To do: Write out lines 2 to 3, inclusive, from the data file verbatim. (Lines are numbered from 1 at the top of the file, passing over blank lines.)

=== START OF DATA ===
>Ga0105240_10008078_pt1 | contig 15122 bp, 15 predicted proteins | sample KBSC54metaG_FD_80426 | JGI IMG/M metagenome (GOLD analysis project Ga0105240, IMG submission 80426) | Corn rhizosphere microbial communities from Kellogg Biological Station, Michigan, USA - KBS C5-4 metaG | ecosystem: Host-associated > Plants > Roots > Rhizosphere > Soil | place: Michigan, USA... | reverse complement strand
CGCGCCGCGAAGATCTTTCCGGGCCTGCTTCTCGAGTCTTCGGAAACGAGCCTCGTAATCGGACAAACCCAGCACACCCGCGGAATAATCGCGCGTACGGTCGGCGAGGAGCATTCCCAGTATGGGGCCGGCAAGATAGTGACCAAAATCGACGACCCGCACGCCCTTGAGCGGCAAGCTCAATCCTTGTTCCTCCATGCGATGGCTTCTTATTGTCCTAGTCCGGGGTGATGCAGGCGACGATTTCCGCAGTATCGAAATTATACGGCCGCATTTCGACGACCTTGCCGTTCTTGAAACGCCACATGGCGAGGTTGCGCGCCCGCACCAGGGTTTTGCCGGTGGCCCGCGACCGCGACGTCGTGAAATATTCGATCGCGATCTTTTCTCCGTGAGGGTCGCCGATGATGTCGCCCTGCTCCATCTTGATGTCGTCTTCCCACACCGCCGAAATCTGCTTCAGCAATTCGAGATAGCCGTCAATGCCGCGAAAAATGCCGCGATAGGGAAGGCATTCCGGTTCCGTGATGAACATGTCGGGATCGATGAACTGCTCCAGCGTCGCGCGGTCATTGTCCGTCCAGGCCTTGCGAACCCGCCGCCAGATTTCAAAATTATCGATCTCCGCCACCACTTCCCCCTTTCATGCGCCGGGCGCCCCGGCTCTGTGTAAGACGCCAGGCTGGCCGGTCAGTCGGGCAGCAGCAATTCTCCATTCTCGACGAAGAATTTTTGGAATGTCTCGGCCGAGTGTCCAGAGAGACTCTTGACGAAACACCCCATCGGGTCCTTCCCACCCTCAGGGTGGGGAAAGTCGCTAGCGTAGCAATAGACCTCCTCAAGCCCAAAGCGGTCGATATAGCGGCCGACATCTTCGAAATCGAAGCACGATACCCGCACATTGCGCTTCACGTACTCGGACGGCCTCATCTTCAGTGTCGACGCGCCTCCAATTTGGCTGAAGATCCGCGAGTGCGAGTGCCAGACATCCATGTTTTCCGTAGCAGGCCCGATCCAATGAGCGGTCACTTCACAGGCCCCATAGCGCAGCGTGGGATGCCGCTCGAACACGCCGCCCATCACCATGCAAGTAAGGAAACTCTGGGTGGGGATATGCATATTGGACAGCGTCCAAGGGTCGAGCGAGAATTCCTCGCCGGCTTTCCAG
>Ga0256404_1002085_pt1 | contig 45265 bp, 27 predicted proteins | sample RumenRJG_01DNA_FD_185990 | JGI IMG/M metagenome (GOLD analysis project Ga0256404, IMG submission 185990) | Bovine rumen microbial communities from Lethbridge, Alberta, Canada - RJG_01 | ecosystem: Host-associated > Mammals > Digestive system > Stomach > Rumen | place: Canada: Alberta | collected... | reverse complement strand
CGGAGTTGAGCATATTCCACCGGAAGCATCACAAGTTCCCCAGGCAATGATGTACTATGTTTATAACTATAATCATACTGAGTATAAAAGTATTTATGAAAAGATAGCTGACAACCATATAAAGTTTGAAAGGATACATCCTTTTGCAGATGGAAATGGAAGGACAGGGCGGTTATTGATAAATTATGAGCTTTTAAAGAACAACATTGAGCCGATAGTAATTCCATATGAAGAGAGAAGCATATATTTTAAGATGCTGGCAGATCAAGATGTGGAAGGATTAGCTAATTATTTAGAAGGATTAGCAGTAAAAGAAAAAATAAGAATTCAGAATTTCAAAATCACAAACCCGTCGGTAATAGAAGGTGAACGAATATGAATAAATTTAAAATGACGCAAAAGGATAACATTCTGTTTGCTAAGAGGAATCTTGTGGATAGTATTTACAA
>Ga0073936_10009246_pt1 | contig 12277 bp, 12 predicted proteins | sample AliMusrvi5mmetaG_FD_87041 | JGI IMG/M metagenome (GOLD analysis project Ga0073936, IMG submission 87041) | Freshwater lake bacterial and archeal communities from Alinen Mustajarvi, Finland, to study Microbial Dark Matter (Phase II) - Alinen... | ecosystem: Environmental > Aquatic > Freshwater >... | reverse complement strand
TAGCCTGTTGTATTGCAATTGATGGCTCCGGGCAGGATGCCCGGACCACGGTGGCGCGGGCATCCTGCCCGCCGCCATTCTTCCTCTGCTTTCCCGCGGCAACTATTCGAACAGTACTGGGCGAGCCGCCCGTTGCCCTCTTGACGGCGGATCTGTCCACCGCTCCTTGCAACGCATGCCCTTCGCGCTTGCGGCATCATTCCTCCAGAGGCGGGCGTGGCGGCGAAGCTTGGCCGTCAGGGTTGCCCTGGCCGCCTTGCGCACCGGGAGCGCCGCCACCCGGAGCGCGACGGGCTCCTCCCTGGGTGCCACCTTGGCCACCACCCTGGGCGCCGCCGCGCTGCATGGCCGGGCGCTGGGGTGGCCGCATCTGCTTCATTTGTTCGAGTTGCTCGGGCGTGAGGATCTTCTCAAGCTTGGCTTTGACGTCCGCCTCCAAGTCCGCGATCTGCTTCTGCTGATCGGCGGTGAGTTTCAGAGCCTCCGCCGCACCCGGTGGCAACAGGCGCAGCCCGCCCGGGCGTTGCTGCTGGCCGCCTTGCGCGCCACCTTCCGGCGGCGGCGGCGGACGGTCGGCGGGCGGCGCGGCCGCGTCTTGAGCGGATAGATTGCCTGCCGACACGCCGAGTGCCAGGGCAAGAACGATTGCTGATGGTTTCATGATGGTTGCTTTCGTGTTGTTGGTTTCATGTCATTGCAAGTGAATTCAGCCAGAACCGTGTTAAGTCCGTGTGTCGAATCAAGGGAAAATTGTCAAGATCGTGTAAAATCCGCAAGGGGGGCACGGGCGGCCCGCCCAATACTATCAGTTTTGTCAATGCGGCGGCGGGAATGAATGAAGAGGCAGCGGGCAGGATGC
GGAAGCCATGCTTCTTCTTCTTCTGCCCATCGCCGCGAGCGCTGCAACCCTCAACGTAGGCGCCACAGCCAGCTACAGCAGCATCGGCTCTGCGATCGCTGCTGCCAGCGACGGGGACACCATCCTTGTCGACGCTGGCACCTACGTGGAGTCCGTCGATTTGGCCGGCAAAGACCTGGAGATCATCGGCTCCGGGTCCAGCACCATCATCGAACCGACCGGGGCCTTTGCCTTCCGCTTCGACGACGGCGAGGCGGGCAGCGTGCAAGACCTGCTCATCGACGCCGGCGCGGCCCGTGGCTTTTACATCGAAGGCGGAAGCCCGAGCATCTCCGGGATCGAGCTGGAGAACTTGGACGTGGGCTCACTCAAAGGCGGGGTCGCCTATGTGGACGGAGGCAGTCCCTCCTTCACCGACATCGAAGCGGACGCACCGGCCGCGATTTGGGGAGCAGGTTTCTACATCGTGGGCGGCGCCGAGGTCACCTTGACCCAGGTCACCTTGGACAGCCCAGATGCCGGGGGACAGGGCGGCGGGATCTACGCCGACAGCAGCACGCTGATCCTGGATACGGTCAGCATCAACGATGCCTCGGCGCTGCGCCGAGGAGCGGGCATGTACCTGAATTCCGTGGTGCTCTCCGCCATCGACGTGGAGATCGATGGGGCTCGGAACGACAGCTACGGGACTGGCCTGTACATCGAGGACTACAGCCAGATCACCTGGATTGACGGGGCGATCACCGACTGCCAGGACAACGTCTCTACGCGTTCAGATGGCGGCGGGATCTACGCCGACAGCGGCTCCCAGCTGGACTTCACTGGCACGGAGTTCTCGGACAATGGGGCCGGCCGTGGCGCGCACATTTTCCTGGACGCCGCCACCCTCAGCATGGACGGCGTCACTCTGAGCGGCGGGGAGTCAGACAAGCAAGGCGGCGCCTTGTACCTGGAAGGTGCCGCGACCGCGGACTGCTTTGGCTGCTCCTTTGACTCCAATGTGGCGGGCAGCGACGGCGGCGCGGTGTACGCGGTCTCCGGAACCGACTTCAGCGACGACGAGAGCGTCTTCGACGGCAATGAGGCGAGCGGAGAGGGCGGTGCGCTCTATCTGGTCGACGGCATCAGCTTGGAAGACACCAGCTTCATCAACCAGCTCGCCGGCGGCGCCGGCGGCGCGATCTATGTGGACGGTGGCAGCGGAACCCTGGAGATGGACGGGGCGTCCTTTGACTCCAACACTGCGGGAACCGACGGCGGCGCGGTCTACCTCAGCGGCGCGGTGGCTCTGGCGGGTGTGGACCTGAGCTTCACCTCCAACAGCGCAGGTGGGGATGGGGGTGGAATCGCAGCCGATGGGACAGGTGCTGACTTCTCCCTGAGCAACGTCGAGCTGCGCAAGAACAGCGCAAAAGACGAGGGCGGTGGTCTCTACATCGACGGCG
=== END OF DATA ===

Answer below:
CGCGCCGCGAAGATCTTTCCGGGCCTGCTTCTCGAGTCTTCGGAAACGAGCCTCGTAATCGGACAAACCCAGCACACCCGCGGAATAATCGCGCGTACGGTCGGCGAGGAGCATTCCCAGTATGGGGCCGGCAAGATAGTGACCAAAATCGACGACCCGCACGCCCTTGAGCGGCAAGCTCAATCCTTGTTCCTCCATGCGATGGCTTCTTATTGTCCTAGTCCGGGGTGATGCAGGCGACGATTTCCGCAGTATCGAAATTATACGGCCGCATTTCGACGACCTTGCCGTTCTTGAAACGCCACATGGCGAGGTTGCGCGCCCGCACCAGGGTTTTGCCGGTGGCCCGCGACCGCGACGTCGTGAAATATTCGATCGCGATCTTTTCTCCGTGAGGGTCGCCGATGATGTCGCCCTGCTCCATCTTGATGTCGTCTTCCCACACCGCCGAAATCTGCTTCAGCAATTCGAGATAGCCGTCAATGCCGCGAAAAATGCCGCGATAGGGAAGGCATTCCGGTTCCGTGATGAACATGTCGGGATCGATGAACTGCTCCAGCGTCGCGCGGTCATTGTCCGTCCAGGCCTTGCGAACCCGCCGCCAGATTTCAAAATTATCGATCTCCGCCACCACTTCCCCCTTTCATGCGCCGGGCGCCCCGGCTCTGTGTAAGACGCCAGGCTGGCCGGTCAGTCGGGCAGCAGCAATTCTCCATTCTCGACGAAGAATTTTTGGAATGTCTCGGCCGAGTGTCCAGAGAGACTCTTGACGAAACACCCCATCGGGTCCTTCCCACCCTCAGGGTGGGGAAAGTCGCTAGCGTAGCAATAGACCTCCTCAAGCCCAAAGCGGTCGATATAGCGGCCGACATCTTCGAAATCGAAGCACGATACCCGCACATTGCGCTTCACGTACTCGGACGGCCTCATCTTCAGTGTCGACGCGCCTCCAATTTGGCTGAAGATCCGCGAGTGCGAGTGCCAGACATCCATGTTTTCCGTAGCAGGCCCGATCCAATGAGCGGTCACTTCACAGGCCCCATAGCGCAGCGTGGGATGCCGCTCGAACACGCCGCCCATCACCATGCAAGTAAGGAAACTCTGGGTGGGGATATGCATATTGGACAGCGTCCAAGGGTCGAGCGAGAATTCCTCGCCGGCTTTCCAG
>Ga0256404_1002085_pt1 | contig 45265 bp, 27 predicted proteins | sample RumenRJG_01DNA_FD_185990 | JGI IMG/M metagenome (GOLD analysis project Ga0256404, IMG submission 185990) | Bovine rumen microbial communities from Lethbridge, Alberta, Canada - RJG_01 | ecosystem: Host-associated > Mammals > Digestive system > Stomach > Rumen | place: Canada: Alberta | collected... | reverse complement strand